LinkedIn Asia-Pacific public policy director, Nick O'Donnell, said Australia's skills shift is accelerating and expanding across every industry and questioned how Australia will meet this need to reap the advantages of a digital future.
"We are seeing significant hiring of tech talent by non-tech companies. Half of the top 20 industries hiring ICT workers in 2016 were non-tech, the most active industries being financial services, which jumped from twelfth position in 2015 to up to fourth in 2016.
"LinkedIn's data also shows that the top skills demanded by employers hiring new ICT workers include a balance of technical skills and broader business skills," O'Donnell said.
Deloitte Access Economics partner, John O'Mahony, said Australian employers are placing a high value on ICT skills against the backdrop of digital technologies as it is "increasingly fundamental" to a thriving economy.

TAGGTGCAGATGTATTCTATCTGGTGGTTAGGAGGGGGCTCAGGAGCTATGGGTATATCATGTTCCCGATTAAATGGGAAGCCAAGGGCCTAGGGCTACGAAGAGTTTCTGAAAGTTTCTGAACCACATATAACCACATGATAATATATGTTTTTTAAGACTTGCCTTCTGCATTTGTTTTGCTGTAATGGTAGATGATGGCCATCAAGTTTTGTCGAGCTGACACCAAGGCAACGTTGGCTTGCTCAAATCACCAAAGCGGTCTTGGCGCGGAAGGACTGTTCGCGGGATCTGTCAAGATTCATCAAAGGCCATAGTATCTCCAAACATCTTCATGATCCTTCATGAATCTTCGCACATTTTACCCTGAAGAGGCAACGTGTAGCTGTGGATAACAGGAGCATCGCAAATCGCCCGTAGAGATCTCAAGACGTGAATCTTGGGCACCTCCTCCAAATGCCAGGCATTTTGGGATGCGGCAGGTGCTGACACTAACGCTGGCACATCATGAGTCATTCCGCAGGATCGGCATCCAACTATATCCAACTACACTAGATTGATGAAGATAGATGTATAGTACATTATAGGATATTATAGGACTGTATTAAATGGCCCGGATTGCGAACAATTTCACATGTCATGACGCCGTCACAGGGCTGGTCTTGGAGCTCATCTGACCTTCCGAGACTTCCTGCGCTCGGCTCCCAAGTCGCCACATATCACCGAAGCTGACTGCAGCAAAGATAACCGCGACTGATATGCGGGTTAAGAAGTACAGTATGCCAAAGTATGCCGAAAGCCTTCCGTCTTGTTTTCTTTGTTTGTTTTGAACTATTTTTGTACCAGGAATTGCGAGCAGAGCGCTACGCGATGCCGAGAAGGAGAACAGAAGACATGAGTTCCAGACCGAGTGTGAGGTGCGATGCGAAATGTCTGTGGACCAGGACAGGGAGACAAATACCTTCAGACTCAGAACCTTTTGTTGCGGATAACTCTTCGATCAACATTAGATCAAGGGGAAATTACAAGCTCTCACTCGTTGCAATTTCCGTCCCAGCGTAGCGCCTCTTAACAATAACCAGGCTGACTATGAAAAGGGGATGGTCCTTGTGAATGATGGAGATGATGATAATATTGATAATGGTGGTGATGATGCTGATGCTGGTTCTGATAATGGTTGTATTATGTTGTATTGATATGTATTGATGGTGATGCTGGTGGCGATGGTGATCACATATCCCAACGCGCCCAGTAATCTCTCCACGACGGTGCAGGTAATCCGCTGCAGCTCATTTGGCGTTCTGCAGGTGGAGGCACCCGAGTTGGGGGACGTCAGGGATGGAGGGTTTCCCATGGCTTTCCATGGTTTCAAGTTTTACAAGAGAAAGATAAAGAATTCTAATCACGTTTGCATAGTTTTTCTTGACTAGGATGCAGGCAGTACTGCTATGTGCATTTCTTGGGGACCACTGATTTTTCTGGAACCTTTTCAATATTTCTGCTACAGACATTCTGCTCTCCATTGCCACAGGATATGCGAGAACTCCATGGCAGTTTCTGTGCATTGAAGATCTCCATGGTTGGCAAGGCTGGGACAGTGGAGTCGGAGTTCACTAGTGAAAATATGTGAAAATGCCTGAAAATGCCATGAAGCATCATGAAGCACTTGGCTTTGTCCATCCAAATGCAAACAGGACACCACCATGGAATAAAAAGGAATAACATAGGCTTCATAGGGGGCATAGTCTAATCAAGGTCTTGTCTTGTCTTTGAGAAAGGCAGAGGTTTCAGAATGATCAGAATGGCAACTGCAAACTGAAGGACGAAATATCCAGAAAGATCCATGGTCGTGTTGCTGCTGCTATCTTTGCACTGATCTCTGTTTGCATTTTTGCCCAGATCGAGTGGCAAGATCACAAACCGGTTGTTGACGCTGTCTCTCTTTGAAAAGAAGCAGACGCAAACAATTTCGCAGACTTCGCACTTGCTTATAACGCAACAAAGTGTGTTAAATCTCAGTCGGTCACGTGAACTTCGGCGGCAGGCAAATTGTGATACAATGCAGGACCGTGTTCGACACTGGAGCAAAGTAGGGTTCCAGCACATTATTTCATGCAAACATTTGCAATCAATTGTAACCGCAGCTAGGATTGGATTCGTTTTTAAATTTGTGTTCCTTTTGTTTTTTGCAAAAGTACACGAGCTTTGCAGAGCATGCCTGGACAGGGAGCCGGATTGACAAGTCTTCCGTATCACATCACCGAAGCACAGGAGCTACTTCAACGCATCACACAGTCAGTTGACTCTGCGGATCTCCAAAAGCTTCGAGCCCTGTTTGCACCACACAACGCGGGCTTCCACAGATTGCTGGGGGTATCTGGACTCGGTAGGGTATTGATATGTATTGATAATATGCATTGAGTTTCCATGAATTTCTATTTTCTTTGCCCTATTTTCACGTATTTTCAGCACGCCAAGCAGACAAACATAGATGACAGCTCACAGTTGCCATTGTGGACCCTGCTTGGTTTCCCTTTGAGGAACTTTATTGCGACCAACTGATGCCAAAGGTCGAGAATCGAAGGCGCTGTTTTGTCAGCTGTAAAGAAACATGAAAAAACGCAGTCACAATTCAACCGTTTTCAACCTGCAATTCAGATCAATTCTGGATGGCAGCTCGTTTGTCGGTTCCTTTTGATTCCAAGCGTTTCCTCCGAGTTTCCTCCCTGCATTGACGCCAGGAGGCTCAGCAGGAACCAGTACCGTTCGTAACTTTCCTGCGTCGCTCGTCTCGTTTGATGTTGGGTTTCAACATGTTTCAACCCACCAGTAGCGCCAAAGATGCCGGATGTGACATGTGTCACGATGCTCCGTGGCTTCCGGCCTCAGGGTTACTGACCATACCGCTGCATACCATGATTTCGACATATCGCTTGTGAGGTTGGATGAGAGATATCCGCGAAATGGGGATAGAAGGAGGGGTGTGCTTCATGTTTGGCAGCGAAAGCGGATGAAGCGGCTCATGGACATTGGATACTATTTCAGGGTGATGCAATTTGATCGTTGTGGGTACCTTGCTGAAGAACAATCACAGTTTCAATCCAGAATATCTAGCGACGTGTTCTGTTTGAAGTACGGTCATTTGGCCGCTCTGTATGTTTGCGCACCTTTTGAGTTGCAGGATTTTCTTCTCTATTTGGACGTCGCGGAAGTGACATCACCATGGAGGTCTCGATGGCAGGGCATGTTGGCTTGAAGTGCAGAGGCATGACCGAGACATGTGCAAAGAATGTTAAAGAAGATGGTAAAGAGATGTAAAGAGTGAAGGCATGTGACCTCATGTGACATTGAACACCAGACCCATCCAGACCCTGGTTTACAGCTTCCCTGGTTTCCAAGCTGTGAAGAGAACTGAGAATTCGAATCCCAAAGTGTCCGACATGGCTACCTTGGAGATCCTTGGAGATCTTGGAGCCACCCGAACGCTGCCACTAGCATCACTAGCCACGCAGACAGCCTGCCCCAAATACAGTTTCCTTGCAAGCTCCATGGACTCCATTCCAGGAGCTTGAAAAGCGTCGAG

"As business disruption becomes more widespread, businesses need a strong ICT core to manage change - making ICT workers and ICT skills the bread and butter behind that change," he mentioned.
The report also identified other findings, including:
- Diversity is still an issue as women represent only 28 per cent of the ICT workforce (compared to an average of 44 per cent across all professional industries) and older female workers (55+) only represent 12 per cent of Australia's ICT workforce.
- The average cost of a cyber-crime attack to an Australian business is around $419,000. Greater investment in cyber security by Australian businesses could result in an uplift of 5.5 per cent in business investment, an increase in wages by two per cent, and an additional 60,000 people employed by 2030.
- Domestic undergraduate completions of ICT degrees increasing from around 3,000 to almost 4,000 from the start of this decade to 2015. Postgraduate enrolments and completions by domestic students have also increased marginally, but these also continue to remain below the peaks seen in the early 2000s.
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